The following words, so typical of the gentleness and love of St. Francis de Sales, are taken from ‘Frances de Sales: A Study of the Gentle Saint’, by Louise M. Stacpoole Kenny, p. 45-46):
“In particular one hardened old veteran was so moved by one of his [St. Francis] most beautiful discourses that when it was finished he sought out Francis, and, entreating him to hear him, threw himself at the Saint’s feet, crying out in his anguish:
“God will never pardon so great a sinner. There is no hope for me: my crimes are too many and too terrible.”
Francis consoled and soothed him, and persuaded him to make a general confession.
With sobs and groans the poor man went through a long catalogue of sins. He had not approached the Sacrament of Penance since he was a boy, and now he was grey-haired. He had the numerous sins of a lifetime spent in dissipation to confess. Francis absolved him, and gave him for his penance one Pater and one Ave.
“What, my Father!” cried the astonished soldier, “do you wish me to be damned that you give me so light a penance? Think of the awful crimes I have just confessed to you; how can I atone?”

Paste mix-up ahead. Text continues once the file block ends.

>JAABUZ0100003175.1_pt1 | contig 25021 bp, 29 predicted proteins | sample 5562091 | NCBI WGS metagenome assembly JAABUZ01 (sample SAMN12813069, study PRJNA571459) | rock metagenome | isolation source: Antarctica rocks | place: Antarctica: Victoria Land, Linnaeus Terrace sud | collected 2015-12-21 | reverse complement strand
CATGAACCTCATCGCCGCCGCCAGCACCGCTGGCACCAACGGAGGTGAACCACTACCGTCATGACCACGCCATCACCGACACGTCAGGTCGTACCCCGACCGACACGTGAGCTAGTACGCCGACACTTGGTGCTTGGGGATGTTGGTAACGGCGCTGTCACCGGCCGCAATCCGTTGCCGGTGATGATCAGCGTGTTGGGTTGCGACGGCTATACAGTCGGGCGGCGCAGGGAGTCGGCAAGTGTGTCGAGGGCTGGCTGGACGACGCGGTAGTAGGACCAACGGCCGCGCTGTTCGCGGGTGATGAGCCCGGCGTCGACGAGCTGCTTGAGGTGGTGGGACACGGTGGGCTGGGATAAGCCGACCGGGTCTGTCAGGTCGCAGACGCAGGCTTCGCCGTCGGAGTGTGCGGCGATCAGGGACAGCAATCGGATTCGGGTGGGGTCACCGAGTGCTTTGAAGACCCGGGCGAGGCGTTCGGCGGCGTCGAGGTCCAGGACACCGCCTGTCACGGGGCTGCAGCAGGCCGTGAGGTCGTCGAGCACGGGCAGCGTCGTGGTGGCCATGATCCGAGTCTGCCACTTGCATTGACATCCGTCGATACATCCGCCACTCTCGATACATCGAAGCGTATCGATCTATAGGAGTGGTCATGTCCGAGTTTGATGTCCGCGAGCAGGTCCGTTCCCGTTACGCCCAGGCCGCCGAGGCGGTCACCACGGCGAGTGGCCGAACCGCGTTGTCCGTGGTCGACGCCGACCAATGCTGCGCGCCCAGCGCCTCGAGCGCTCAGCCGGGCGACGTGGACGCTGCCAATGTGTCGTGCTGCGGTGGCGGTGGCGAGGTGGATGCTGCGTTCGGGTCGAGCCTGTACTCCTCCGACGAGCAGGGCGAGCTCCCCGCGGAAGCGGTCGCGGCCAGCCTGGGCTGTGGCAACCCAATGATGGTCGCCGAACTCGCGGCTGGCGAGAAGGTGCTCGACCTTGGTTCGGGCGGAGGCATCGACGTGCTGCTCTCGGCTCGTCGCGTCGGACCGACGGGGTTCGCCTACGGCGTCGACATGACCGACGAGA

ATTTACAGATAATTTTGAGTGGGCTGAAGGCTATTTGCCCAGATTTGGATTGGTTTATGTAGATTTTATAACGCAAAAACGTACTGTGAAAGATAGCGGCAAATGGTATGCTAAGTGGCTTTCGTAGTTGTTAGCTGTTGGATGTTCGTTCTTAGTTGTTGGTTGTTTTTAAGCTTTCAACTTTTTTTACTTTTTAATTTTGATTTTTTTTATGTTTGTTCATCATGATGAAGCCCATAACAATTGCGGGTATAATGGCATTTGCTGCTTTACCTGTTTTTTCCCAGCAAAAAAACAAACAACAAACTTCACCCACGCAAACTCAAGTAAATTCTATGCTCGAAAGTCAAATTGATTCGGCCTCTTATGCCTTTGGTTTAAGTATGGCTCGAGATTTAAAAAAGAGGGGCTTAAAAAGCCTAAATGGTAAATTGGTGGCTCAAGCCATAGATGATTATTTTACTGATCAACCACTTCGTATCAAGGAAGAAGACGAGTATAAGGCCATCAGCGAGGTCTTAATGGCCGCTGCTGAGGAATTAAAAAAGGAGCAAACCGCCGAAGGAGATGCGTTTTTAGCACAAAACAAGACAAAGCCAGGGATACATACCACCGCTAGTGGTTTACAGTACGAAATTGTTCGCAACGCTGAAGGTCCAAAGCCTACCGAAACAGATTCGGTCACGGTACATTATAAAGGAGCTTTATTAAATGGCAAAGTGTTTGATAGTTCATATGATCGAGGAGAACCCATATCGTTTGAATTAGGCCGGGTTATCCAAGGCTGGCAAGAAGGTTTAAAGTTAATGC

“My son,” replied the gentle Saint, “confide in the mercy of God. His Precious Blood was shed for you and for all of us for the remission of our sins. His mercy is greater than all your iniquities. I will perform the rest of your penance myself.”
St. Francis de Sales was of the belief that the greater number of Catholics are saved. Contrary beliefs have been briefly mentioned and explained on this site; this is for the benefit of those who are familiar with some of the more sobering Catholic traditions. If our confidence wavers, we will benefit from frequent, devout and humble meditation on our Lord’s goodness, calling to mind the fact that Jesus created us each for Himself. Even at the hour of death, His mercy calls upon us.
St. Alphonsus: “God protests that when sinners repent of their iniquities, he will forget all their sins, as if they had never offended him. ‘But if the tricked do penance for all the sins he hath committed . . . . living, he shall live, and shall not die.’ ‘I will not remember all his iniquities that he hath done.’ By the Prophet Isaias, the Lord goes so far as to say: ‘Come and accuse Me,’ saith the Lord. ‘If your sins be as scarlet, they shall be made white as snow.’ Mark the words, ‘Come and accuse Me.’ As if the Lord said: Sinners, come to me, and if I do not pardon and embrace you, reprove me, upbraid me with violating my promise. But no! God cannot despise an humble and contrite heart. ‘A contrite and humble heart, O God, thou wilt not despise.'” (Taken from his book of sermons)